Minister’s Monthly Message

Rev Julia McKay“The heavens may impel but they do not compel.”  ~ anonymous

Dear Columbine Family,

As we enter the month of January, our secular culture encourages us to look at our lives anew at the turn of the New Year.  Interestingly, this does not line up with the time that some religions celebrate the new year.  I am thinking of Judaism and Islam who both have their New Year beginning in the fall season.  But no matter when we do it, we human folk seem to need a time that calls us to reflect on our lives, renew our best intentions, and set new goals.

In a conversation with a congregant yesterday, we discussed how interesting it is that this New Year invitation comes after a very busy — and often overwhelming — holiday season.  And at best, many of us are lucky just to recover, let alone be more ambitious about our lives!

So, when we think about what it means to be a people of possibility, as we review the commitments we have made in our lives, and as we work to be the best version of ourselves that we can be — a spiritual distinction that might help is to look at the subtle but powerful difference between being compelled to do something and being impelled to do something.

It has been said that “the heavens may impel but they do not compel.”   The latin etymology of each word can assist us in knowing the difference:

Impel means “to set in motion” or “to strike against,” like a bell.  Think about it:  when we strike a bell, vibration is set in motion and the inherent sound of its beauty rings out.  Impel is also akin to impulse, reminding us of the pulse or heartbeat which naturally sources and mobilizes vitality in the body’s system.

Compel comes from the latin meaning to crowd, force, push or drive.  In other words,  “to secure or bring about by force,” “to drive a course of action.”  So, when we are compelled to do something we can feel forced by duty, over-responsibility, or outside demands. It is not a surprise, that new year’s resolutions set from this perspective are rarely accomplished!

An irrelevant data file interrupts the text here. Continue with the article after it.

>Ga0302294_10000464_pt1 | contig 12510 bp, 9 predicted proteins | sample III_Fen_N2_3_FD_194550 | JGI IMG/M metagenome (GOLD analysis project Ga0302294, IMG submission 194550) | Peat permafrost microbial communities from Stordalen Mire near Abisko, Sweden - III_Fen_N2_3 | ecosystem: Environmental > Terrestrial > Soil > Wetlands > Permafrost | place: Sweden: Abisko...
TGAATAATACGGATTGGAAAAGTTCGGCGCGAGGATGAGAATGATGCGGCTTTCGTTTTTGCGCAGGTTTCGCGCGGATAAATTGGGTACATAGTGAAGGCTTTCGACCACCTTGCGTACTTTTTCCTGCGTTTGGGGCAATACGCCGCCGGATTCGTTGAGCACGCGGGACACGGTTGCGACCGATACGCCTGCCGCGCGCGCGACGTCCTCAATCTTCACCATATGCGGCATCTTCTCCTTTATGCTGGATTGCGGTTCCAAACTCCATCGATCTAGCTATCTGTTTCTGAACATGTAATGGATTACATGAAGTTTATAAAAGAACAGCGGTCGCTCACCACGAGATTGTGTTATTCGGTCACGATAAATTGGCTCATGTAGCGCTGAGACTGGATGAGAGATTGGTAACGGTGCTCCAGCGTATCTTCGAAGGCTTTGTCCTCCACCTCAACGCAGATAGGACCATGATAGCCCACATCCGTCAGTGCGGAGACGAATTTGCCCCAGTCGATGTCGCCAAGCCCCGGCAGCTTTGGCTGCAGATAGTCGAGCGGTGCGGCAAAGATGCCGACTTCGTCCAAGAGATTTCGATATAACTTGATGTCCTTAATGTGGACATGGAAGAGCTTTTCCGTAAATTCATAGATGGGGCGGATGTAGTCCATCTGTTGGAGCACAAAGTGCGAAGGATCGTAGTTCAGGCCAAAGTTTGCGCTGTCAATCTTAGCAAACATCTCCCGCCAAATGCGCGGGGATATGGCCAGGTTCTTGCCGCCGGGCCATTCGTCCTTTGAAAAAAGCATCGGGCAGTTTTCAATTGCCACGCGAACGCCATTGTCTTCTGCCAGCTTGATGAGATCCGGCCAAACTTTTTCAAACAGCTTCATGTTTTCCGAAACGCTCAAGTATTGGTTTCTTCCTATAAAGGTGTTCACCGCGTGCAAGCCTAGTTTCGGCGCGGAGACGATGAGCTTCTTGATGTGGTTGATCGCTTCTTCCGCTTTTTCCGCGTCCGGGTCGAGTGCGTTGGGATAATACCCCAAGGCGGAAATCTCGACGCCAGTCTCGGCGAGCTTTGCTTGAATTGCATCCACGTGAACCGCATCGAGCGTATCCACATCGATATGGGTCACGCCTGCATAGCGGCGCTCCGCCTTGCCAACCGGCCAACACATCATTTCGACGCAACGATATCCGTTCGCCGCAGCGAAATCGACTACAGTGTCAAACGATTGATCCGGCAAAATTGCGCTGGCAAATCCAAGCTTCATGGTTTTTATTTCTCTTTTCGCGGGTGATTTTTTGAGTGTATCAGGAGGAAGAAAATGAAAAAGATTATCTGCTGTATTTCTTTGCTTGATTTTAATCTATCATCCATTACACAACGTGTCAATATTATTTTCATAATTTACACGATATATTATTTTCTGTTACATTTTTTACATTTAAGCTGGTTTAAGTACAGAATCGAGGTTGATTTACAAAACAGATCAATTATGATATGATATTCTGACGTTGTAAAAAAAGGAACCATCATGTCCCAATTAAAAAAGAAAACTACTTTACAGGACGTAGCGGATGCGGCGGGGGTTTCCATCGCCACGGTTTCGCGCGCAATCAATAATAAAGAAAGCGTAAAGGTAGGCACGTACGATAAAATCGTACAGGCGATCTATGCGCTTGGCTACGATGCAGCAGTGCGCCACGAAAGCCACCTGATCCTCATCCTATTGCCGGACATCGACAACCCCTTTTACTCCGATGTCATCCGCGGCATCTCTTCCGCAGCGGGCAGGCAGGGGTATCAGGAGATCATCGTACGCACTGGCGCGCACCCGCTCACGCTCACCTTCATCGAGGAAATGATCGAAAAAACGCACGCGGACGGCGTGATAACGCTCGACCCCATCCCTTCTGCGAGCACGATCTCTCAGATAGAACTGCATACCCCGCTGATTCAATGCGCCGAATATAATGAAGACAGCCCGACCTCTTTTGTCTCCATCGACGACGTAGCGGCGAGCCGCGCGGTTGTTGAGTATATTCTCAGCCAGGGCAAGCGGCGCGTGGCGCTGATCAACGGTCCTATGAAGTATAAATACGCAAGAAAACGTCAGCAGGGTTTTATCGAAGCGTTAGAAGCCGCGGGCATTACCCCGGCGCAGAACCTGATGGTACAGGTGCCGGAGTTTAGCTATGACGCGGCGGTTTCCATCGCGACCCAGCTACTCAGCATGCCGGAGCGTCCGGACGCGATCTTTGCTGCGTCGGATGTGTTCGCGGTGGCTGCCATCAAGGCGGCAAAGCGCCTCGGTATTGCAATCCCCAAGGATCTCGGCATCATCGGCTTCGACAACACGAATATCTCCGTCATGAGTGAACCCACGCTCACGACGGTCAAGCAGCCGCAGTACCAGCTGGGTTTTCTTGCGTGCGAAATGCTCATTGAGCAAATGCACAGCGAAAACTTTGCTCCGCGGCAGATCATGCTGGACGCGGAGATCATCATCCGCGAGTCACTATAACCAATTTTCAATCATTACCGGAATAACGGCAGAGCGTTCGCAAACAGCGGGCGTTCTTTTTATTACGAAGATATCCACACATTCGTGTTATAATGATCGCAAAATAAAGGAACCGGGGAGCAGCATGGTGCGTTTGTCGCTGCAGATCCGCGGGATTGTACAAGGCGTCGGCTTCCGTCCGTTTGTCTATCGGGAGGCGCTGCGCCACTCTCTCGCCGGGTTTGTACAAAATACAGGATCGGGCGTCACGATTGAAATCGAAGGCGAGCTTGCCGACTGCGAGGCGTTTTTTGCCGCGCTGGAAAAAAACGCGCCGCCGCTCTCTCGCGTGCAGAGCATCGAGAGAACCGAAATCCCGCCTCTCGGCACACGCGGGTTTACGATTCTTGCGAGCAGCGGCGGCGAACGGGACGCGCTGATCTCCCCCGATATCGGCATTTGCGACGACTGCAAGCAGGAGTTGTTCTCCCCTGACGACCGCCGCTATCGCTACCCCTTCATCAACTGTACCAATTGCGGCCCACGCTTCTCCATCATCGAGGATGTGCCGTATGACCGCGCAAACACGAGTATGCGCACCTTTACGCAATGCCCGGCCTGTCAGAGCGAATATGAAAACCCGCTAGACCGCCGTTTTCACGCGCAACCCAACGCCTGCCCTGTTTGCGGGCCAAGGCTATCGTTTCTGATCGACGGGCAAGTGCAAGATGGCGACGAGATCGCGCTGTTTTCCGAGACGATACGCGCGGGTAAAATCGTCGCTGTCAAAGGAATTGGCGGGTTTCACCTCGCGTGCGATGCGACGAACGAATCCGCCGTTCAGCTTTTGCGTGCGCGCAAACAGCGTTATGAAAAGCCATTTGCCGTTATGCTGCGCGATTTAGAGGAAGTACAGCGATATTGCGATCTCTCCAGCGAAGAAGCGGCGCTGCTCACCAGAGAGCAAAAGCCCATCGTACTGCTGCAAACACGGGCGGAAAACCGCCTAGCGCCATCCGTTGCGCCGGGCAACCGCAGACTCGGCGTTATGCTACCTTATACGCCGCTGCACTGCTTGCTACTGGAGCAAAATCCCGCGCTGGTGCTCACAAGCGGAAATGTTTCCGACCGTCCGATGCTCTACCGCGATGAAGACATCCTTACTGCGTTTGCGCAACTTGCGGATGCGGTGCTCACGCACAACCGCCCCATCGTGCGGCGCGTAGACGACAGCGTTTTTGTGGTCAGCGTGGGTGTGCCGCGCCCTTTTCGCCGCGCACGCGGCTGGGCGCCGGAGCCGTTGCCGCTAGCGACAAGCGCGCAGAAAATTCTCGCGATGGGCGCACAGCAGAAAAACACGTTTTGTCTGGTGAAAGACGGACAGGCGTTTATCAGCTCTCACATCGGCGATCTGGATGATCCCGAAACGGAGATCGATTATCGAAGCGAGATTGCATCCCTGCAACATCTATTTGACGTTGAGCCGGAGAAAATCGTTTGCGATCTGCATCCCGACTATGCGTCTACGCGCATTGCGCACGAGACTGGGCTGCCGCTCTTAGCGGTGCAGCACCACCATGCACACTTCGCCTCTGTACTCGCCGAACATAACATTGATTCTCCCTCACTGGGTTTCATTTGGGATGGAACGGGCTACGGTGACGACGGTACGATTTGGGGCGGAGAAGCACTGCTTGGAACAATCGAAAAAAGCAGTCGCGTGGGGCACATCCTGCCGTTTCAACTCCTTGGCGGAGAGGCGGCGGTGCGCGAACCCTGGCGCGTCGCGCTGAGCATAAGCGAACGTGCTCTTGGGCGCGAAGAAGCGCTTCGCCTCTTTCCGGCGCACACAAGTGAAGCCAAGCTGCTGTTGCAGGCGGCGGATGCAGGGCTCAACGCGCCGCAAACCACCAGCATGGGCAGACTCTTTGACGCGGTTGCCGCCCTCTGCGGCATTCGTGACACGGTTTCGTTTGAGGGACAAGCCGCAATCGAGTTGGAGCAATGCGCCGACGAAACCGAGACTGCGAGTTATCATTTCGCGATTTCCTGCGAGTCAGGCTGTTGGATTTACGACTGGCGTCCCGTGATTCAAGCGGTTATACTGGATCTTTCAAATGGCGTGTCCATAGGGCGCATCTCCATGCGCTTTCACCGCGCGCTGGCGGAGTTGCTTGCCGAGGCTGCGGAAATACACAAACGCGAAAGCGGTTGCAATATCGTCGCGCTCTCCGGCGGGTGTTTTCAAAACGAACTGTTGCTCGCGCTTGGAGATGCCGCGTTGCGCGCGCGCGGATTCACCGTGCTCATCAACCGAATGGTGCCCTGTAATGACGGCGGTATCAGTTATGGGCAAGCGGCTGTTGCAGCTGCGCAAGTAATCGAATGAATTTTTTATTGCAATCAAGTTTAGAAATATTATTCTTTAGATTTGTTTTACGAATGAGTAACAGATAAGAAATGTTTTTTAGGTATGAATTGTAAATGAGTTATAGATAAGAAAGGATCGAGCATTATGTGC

So, when we are impelled to do something we are moved not by something we feel forced to do, but by something that would bring out our natural, or innate capacities. We can ask ourselves what would naturally bring out the best in me, set-in-motion my gifts, help me to love my work more, help me to spend more enjoyable time with my family, or bring out the things that I was born to do and be?

Conversely, can we relax around the things we feel forced to do, or that we feel driven to be?  You know what these are!

Taking time to identify this difference between “what I feel compelled to do” and “what I feel impelled to do,” can help each of us make choices and turn toward possibilities that are more in-line with our deepest, most true sense of ourselves.  We can to encourage those opportunities that will help us to bloom to our fullest and finest.

What possibility would strike you in such a way that you would ring out like a beautiful bell for all to hear?